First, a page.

Dexamethasone was shown to be more harmful to the diabetes profile in a study by Facon et al. where the investigators compared dexamethasone and Prednisone-based regimens with standard melphalan prednisone in newly diagnosed MM patients ineligible for high-dose therapy. The morbidity associated with dexamethasone-based regimens was significantly higher than with melphalan prednisone including severe diabetes [21]. We suggest that patients should be screened for diabetes before starting glucocorticoid treatment and monitored closely. Glucocorticoid-free regimens can be used in patients with diabetes mellitus [22]. Risk factors for glucocorticoid-induced diabetes including obesity, age, family history of diabetes, personal history of gestational diabetes, and high-dose steroids are all prompts for a more stringent screening [23]. Oral hypoglycemic agents can be continued if they seem to be enough for adequate glycemic control; however, patients will frequently need insulin as a an add on therapy. Patients already on insulin will most likely require basal and preprandial doses, up to two to three times their usual dose to adequately control their blood sugar levels [20, 23, 24].

Patients with multiple myeloma may experience nausea and vomiting in addition to poor appetite and thus missed meals which put patients at risk of hypoglycemia. Treating the nausea and vomiting by antiemetics; advising patients to eat small frequent meals and to avoid sweet, salty, or spicy foods since they may aggravate nausea and vomiting will minimize the risk of hypoglycemia in such patients. Additionally, using a short acting secretagogue (nateglinide or repaglinide) instead of a usual sulfonylurea (glimepiride, glipizide, or glyburide) may be a better option for postprandial hyperglycemia to avoid hypoglycemia; moreover, rapid acting insulin such as lispro, aspart, or glulisine given directly after meals can be equally efficacious.

2.1. Does Glycemic Control Affect Outcome in Multiple Myeloma?

In a retrospective study done by Brunello et al. hyperglycemia correlated with nonhematological toxicity (neuropathy, fever, fatigue) in NHL patients [25]. Further studies are needed to assess the impact of hyperglycemia on hematological and nonhematological toxicity in patients with multiple myeloma.

Novel treatments in diabetes mellitus such as dipeptidyl peptidase IV (DPP4) inhibitors and Glucagon like peptide 1(GlP1) agonists can be theoretically used to control steroid-induced hyperglycemia or diabetes in MM; nevertheless, there are no studies till the present time that have looked into the effect of these new agents on cancer in general and multiple myeloma specifically. Some reports in the literature mentioned the possible adverse effects of DPP4 on parameters of immunity. Cells of the immune system such as thymocytes, T and B lymphocytes, and NK cells contain a cell surface protein called CD26; this latter has a DDP4 enzymatic activity and its activation was shown to increase the proliferation and/or activation of T cells and IL2 production. In addition, in vitro studies showed that DPP4 inhibitors modify T cell function by decreasing IL2, IL10, and interferon γ and increasing transforming growth factor β1 [26]. CD26 was also suggested to be implicated in autoimmunity and T cell response to external stimuli [26]. Likewise GLP1 receptor signaling was also found to regulate lymphocyte proliferation and maintenance of regulatory peripheral regulatory T cells in mice [27]. The effect of these novel antidiabetics on the immune system is still not apparent, and thus more research is needed on the use of such agents in patients with multiple myeloma and other lymphoproliferative disorders.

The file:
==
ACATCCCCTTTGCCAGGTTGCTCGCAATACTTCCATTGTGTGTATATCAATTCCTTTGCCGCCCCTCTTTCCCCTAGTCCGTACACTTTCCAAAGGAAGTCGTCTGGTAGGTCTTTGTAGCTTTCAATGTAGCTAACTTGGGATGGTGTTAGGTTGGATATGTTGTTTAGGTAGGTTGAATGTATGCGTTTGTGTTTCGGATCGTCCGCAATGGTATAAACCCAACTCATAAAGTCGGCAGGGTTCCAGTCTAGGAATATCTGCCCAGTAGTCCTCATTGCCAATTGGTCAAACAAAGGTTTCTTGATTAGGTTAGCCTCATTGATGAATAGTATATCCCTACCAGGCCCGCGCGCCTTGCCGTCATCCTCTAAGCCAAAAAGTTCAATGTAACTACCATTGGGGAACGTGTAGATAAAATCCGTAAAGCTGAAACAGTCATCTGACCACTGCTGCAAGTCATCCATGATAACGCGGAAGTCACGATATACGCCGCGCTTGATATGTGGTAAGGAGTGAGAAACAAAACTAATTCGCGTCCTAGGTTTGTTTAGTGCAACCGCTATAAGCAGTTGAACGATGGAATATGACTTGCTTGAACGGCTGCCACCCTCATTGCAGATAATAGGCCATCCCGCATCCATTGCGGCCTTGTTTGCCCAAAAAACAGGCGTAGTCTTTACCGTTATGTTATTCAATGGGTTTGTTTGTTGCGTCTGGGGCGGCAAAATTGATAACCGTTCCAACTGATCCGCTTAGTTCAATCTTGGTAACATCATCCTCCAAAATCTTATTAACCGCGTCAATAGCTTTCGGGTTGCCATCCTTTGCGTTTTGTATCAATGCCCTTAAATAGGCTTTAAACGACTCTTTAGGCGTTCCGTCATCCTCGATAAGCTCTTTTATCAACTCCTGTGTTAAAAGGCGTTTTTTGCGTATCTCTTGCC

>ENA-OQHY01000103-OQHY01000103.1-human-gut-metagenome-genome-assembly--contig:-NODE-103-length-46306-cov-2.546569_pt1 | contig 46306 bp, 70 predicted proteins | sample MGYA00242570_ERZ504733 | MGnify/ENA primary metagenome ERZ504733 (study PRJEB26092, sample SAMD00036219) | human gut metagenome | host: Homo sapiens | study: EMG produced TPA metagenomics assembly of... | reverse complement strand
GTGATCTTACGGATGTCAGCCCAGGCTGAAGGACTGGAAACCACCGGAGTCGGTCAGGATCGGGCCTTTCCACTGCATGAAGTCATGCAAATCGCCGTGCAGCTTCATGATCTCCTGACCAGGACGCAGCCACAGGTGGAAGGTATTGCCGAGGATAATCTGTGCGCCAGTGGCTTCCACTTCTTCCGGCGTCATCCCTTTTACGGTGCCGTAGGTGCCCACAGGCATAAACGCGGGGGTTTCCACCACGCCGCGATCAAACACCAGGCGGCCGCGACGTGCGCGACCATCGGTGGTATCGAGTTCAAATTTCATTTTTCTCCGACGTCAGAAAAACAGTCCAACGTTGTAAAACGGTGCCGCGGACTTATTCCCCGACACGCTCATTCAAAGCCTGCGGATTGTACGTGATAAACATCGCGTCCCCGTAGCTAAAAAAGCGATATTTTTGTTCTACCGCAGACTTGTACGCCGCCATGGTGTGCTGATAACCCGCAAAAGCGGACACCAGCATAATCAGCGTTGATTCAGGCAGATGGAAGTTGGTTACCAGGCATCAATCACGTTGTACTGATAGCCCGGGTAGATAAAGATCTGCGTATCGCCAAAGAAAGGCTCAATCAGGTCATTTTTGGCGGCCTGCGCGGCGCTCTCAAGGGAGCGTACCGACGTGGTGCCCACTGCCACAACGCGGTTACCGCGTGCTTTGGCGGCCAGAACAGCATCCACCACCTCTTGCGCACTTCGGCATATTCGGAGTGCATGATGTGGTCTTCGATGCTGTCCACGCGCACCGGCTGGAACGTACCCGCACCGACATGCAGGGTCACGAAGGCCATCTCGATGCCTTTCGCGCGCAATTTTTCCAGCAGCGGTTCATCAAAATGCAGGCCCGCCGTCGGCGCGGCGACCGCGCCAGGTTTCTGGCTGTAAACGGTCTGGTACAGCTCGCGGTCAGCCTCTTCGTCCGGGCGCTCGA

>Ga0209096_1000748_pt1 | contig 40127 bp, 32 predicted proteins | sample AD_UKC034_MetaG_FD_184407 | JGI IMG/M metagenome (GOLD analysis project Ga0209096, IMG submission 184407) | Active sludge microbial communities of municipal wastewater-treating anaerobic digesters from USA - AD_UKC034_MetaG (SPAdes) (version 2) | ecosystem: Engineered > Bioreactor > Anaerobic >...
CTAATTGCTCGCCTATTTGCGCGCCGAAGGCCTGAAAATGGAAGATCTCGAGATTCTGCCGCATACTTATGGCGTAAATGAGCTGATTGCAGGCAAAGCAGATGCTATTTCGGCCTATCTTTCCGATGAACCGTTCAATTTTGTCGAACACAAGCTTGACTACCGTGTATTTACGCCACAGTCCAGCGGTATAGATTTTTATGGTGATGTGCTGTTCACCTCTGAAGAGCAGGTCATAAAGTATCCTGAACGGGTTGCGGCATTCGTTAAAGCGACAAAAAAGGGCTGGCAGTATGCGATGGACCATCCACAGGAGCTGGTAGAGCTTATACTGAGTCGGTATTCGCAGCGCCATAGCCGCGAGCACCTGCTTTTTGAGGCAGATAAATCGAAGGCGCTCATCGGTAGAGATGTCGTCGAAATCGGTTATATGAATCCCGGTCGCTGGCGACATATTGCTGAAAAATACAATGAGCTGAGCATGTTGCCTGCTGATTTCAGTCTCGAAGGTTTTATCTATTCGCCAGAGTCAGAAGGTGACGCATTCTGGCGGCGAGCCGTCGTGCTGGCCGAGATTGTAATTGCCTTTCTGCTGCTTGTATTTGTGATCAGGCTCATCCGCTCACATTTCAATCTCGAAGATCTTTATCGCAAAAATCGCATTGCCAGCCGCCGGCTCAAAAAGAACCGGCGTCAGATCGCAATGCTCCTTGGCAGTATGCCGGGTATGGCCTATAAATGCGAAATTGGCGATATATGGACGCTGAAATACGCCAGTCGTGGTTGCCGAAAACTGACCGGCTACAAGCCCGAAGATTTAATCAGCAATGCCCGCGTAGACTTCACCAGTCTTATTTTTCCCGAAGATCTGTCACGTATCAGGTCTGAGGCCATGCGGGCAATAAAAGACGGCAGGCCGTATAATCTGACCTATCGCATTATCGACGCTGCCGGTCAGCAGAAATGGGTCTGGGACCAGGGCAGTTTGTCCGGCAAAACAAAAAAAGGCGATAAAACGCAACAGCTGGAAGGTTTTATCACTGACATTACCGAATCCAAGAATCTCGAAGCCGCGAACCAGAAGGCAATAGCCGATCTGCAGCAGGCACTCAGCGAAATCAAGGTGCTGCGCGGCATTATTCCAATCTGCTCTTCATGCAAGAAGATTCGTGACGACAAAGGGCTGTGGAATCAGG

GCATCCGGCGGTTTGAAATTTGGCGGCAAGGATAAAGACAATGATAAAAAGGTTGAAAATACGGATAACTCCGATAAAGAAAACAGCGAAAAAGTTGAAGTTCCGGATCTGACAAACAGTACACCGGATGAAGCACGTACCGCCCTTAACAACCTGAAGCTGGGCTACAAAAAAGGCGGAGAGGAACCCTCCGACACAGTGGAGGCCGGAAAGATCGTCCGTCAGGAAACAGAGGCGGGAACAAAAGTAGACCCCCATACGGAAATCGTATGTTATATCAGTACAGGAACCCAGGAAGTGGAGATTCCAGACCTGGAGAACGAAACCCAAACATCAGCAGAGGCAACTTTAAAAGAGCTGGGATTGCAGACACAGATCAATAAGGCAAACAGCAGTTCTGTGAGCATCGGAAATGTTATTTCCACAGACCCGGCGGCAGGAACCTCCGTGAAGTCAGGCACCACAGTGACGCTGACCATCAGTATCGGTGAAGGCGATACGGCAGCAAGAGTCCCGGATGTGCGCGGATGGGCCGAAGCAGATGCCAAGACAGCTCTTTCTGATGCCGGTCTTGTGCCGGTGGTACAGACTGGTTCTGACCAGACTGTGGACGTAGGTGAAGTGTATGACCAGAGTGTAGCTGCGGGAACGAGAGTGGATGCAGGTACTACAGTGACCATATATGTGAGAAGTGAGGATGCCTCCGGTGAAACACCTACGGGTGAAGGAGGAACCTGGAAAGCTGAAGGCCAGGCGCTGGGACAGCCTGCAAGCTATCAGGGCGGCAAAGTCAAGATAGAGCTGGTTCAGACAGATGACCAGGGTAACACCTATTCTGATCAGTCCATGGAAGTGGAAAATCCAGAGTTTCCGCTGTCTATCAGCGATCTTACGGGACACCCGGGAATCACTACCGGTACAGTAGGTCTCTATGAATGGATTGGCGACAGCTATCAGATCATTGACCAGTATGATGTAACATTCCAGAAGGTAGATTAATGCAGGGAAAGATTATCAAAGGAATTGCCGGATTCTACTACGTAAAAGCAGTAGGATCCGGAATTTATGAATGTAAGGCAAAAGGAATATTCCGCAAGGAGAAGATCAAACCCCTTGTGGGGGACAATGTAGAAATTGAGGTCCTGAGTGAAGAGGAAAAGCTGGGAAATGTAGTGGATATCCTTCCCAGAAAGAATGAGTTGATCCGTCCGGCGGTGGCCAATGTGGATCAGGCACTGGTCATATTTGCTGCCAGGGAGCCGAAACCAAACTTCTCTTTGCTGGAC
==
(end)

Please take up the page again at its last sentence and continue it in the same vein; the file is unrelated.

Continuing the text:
3. Thalidomide-Induced Hyperglycemia

In a study by Iqbal et al., thalidomide 150 mg or placebo was administered for 3 weeks in a crossover design to 6 patients with diabetes [28]. Insulin resistance was increased by 31% decreased insulin-stimulated peripheral glucose uptake, and glycogen synthesis was decreased by 48%; this was assessed by performing isoglycemic-hyperinsulinemic clamps before and after therapy. In another study by Wilson and Vallance-Owen [29], mothers giving birth to children with congenital malformations in 1966 were studied for insulin antagonism using a bioassay (rat diaphragm assay). 5 Out of 6 mothers (83%) exposed to thalidomide in their first trimester had antagonism to insulin whereas 14 out of 50 (28%) mothers in the control group had insulin antagonism. In 2001, Figg et al. showed that decreasing the dose of thalidomide improved hyperglycemia [30]. In 2003, a case report on thalidomide-induced severe hyperglycemia was published by Pathak et al. [31]. Overall, larger studies are needed to assess this risk and its implications on diabetes and multiple myeloma outcome.

4. Multiple Myeloma and Diabetic Neuropathy